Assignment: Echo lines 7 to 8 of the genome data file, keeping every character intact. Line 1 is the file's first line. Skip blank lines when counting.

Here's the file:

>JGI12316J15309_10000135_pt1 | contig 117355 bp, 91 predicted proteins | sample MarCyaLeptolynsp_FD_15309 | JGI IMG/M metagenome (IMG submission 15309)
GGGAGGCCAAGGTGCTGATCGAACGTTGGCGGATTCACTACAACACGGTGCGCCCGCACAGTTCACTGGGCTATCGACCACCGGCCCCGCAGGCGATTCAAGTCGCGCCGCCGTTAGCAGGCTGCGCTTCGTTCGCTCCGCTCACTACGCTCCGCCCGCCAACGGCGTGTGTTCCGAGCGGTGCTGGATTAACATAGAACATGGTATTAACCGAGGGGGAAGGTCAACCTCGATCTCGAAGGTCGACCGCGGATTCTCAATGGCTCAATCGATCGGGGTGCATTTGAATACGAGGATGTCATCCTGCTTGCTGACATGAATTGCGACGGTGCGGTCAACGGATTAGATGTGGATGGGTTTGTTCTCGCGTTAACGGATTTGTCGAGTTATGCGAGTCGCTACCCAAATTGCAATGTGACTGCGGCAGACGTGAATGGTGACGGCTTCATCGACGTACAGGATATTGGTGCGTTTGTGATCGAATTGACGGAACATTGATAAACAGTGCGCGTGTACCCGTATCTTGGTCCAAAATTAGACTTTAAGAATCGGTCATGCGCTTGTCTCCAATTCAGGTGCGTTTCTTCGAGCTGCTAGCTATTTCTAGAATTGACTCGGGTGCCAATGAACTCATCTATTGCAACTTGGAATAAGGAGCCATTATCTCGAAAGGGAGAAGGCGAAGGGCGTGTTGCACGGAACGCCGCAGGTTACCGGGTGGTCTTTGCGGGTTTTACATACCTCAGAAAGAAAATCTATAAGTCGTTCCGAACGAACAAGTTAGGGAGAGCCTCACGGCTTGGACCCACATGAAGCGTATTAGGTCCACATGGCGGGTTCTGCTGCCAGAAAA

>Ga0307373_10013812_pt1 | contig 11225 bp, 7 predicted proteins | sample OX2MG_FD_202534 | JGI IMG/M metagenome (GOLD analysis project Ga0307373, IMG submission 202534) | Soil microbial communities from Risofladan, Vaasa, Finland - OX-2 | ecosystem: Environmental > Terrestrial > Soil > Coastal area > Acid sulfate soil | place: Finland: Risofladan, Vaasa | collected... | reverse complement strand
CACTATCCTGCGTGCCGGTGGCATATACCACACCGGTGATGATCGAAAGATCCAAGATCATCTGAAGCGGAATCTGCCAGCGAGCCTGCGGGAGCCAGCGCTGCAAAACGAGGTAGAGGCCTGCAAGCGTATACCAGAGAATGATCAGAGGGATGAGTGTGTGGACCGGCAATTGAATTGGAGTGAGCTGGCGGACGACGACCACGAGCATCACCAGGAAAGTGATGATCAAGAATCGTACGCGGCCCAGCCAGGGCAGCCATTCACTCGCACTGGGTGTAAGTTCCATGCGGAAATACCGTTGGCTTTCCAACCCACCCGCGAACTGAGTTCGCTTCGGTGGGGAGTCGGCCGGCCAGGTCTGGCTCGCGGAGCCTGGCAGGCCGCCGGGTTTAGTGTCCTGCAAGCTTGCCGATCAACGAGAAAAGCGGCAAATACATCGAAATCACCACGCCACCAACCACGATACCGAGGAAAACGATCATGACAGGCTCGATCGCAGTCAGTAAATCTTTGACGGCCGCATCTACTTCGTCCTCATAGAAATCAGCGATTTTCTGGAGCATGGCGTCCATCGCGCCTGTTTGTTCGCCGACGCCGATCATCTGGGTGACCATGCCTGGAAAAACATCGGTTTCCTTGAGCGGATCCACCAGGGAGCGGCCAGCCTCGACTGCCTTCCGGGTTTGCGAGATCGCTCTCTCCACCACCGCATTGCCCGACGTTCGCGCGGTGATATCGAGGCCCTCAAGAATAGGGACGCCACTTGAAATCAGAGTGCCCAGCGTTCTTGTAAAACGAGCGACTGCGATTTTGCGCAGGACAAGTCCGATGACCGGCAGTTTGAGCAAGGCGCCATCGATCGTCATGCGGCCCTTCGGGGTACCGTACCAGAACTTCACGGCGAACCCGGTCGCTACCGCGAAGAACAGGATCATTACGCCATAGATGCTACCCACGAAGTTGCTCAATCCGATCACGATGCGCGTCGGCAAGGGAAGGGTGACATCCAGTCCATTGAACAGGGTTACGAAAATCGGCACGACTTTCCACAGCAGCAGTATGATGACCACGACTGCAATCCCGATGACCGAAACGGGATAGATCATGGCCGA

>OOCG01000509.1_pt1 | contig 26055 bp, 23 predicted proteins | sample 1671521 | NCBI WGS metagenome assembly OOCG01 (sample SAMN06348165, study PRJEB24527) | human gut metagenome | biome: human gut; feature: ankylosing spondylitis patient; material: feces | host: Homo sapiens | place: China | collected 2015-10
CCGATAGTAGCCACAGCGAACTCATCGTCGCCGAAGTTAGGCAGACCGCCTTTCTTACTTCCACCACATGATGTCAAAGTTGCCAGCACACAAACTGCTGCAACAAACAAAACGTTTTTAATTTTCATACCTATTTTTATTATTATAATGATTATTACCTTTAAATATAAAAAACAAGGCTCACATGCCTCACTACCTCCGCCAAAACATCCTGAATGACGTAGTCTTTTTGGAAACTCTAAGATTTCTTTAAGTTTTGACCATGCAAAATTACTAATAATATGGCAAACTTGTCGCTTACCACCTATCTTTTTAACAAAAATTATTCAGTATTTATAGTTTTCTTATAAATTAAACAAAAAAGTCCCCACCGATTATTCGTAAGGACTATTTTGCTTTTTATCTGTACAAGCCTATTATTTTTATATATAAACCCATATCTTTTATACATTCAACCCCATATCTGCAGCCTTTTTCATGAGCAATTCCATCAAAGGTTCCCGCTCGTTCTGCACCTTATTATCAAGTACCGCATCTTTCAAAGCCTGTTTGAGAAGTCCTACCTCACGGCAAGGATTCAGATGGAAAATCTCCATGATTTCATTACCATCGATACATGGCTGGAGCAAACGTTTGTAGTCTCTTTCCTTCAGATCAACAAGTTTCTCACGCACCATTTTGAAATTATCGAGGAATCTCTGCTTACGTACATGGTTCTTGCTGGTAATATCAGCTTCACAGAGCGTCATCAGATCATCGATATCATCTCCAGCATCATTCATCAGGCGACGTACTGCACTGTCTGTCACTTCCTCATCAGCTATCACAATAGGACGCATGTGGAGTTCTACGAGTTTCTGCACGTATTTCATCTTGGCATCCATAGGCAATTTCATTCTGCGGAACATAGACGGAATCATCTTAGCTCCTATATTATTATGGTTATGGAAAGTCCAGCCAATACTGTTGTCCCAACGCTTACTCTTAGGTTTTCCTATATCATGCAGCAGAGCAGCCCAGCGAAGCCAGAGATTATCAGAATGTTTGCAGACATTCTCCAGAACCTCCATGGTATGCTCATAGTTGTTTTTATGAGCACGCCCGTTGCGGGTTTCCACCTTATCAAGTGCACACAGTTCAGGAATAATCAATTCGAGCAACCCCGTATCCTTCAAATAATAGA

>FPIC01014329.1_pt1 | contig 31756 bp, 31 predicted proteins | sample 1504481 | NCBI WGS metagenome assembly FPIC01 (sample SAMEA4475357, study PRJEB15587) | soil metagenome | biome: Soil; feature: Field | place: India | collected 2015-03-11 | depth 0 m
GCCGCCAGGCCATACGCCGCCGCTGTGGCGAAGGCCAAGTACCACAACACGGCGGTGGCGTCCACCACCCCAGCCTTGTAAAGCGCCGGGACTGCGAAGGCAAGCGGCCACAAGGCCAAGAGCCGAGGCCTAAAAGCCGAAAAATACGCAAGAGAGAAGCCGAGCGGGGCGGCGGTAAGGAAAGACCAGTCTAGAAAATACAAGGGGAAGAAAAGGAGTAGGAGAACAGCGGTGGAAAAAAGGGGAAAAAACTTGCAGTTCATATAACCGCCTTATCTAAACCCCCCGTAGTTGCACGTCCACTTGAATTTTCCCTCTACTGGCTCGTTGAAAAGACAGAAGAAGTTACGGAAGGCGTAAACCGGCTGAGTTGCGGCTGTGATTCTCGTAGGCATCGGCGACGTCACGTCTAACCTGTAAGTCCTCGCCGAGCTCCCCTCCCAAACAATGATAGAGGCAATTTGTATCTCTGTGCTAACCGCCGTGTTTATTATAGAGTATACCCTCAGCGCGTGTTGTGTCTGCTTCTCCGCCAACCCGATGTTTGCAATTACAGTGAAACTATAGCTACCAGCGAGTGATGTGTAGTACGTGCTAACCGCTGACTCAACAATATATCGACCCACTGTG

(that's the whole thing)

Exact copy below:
>FPIC01014329.1_pt1 | contig 31756 bp, 31 predicted proteins | sample 1504481 | NCBI WGS metagenome assembly FPIC01 (sample SAMEA4475357, study PRJEB15587) | soil metagenome | biome: Soil; feature: Field | place: India | collected 2015-03-11 | depth 0 m
GCCGCCAGGCCATACGCCGCCGCTGTGGCGAAGGCCAAGTACCACAACACGGCGGTGGCGTCCACCACCCCAGCCTTGTAAAGCGCCGGGACTGCGAAGGCAAGCGGCCACAAGGCCAAGAGCCGAGGCCTAAAAGCCGAAAAATACGCAAGAGAGAAGCCGAGCGGGGCGGCGGTAAGGAAAGACCAGTCTAGAAAATACAAGGGGAAGAAAAGGAGTAGGAGAACAGCGGTGGAAAAAAGGGGAAAAAACTTGCAGTTCATATAACCGCCTTATCTAAACCCCCCGTAGTTGCACGTCCACTTGAATTTTCCCTCTACTGGCTCGTTGAAAAGACAGAAGAAGTTACGGAAGGCGTAAACCGGCTGAGTTGCGGCTGTGATTCTCGTAGGCATCGGCGACGTCACGTCTAACCTGTAAGTCCTCGCCGAGCTCCCCTCCCAAACAATGATAGAGGCAATTTGTATCTCTGTGCTAACCGCCGTGTTTATTATAGAGTATACCCTCAGCGCGTGTTGTGTCTGCTTCTCCGCCAACCCGATGTTTGCAATTACAGTGAAACTATAGCTACCAGCGAGTGATGTGTAGTACGTGCTAACCGCTGACTCAACAATATATCGACCCACTGTG